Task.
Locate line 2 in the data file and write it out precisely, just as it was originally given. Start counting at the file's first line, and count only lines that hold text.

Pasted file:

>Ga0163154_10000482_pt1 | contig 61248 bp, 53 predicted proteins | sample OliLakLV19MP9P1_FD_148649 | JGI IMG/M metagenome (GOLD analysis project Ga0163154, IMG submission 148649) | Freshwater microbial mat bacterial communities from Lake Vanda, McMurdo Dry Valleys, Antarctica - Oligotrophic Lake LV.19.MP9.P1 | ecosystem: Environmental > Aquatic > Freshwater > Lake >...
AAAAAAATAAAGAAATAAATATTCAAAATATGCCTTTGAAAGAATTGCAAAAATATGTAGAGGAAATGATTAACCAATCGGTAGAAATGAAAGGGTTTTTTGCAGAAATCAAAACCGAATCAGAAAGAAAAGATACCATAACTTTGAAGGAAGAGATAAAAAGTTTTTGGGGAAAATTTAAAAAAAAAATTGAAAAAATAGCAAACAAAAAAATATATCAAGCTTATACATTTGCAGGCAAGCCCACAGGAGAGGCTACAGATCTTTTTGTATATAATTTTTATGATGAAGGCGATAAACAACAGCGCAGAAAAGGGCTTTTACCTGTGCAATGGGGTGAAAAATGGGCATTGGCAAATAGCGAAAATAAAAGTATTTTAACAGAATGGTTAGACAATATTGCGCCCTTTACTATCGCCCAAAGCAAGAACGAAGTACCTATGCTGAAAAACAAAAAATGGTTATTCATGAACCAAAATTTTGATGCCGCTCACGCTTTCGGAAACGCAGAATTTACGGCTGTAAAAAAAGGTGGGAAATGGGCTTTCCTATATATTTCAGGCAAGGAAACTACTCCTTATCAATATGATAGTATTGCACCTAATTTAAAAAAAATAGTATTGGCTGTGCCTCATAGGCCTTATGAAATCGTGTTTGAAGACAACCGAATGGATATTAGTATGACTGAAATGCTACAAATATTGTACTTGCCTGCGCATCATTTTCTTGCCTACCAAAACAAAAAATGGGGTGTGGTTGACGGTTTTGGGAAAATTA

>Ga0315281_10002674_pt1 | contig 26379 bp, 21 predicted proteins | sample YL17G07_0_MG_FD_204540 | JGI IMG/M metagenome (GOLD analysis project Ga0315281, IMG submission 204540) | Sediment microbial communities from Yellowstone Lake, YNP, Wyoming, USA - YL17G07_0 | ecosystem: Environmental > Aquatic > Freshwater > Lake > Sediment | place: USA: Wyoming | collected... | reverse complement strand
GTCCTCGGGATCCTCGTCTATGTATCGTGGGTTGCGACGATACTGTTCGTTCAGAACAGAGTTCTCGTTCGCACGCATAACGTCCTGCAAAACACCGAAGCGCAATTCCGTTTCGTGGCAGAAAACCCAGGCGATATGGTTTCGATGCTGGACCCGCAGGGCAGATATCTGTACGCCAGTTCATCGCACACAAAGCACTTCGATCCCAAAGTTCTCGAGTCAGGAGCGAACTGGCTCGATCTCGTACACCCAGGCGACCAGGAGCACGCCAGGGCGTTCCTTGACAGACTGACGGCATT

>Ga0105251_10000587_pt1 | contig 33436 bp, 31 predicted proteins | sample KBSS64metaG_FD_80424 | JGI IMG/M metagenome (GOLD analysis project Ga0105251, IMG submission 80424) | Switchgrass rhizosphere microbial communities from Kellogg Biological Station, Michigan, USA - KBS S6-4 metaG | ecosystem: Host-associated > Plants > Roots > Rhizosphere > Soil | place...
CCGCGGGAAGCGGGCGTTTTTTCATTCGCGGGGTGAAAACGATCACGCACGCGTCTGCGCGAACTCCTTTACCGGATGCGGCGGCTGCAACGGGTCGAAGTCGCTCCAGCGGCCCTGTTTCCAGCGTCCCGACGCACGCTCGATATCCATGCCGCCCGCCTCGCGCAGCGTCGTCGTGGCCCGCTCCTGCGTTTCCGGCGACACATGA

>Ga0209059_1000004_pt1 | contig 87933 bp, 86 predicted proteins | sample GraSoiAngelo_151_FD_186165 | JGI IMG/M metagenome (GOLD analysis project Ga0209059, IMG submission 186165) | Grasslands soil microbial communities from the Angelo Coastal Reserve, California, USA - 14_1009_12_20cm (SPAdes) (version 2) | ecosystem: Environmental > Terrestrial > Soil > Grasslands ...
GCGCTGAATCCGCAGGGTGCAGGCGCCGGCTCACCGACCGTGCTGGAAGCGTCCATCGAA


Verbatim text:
AAAAAAATAAAGAAATAAATATTCAAAATATGCCTTTGAAAGAATTGCAAAAATATGTAGAGGAAATGATTAACCAATCGGTAGAAATGAAAGGGTTTTTTGCAGAAATCAAAACCGAATCAGAAAGAAAAGATACCATAACTTTGAAGGAAGAGATAAAAAGTTTTTGGGGAAAATTTAAAAAAAAAATTGAAAAAATAGCAAACAAAAAAATATATCAAGCTTATACATTTGCAGGCAAGCCCACAGGAGAGGCTACAGATCTTTTTGTATATAATTTTTATGATGAAGGCGATAAACAACAGCGCAGAAAAGGGCTTTTACCTGTGCAATGGGGTGAAAAATGGGCATTGGCAAATAGCGAAAATAAAAGTATTTTAACAGAATGGTTAGACAATATTGCGCCCTTTACTATCGCCCAAAGCAAGAACGAAGTACCTATGCTGAAAAACAAAAAATGGTTATTCATGAACCAAAATTTTGATGCCGCTCACGCTTTCGGAAACGCAGAATTTACGGCTGTAAAAAAAGGTGGGAAATGGGCTTTCCTATATATTTCAGGCAAGGAAACTACTCCTTATCAATATGATAGTATTGCACCTAATTTAAAAAAAATAGTATTGGCTGTGCCTCATAGGCCTTATGAAATCGTGTTTGAAGACAACCGAATGGATATTAGTATGACTGAAATGCTACAAATATTGTACTTGCCTGCGCATCATTTTCTTGCCTACCAAAACAAAAAATGGGGTGTGGTTGACGGTTTTGGGAAAATTA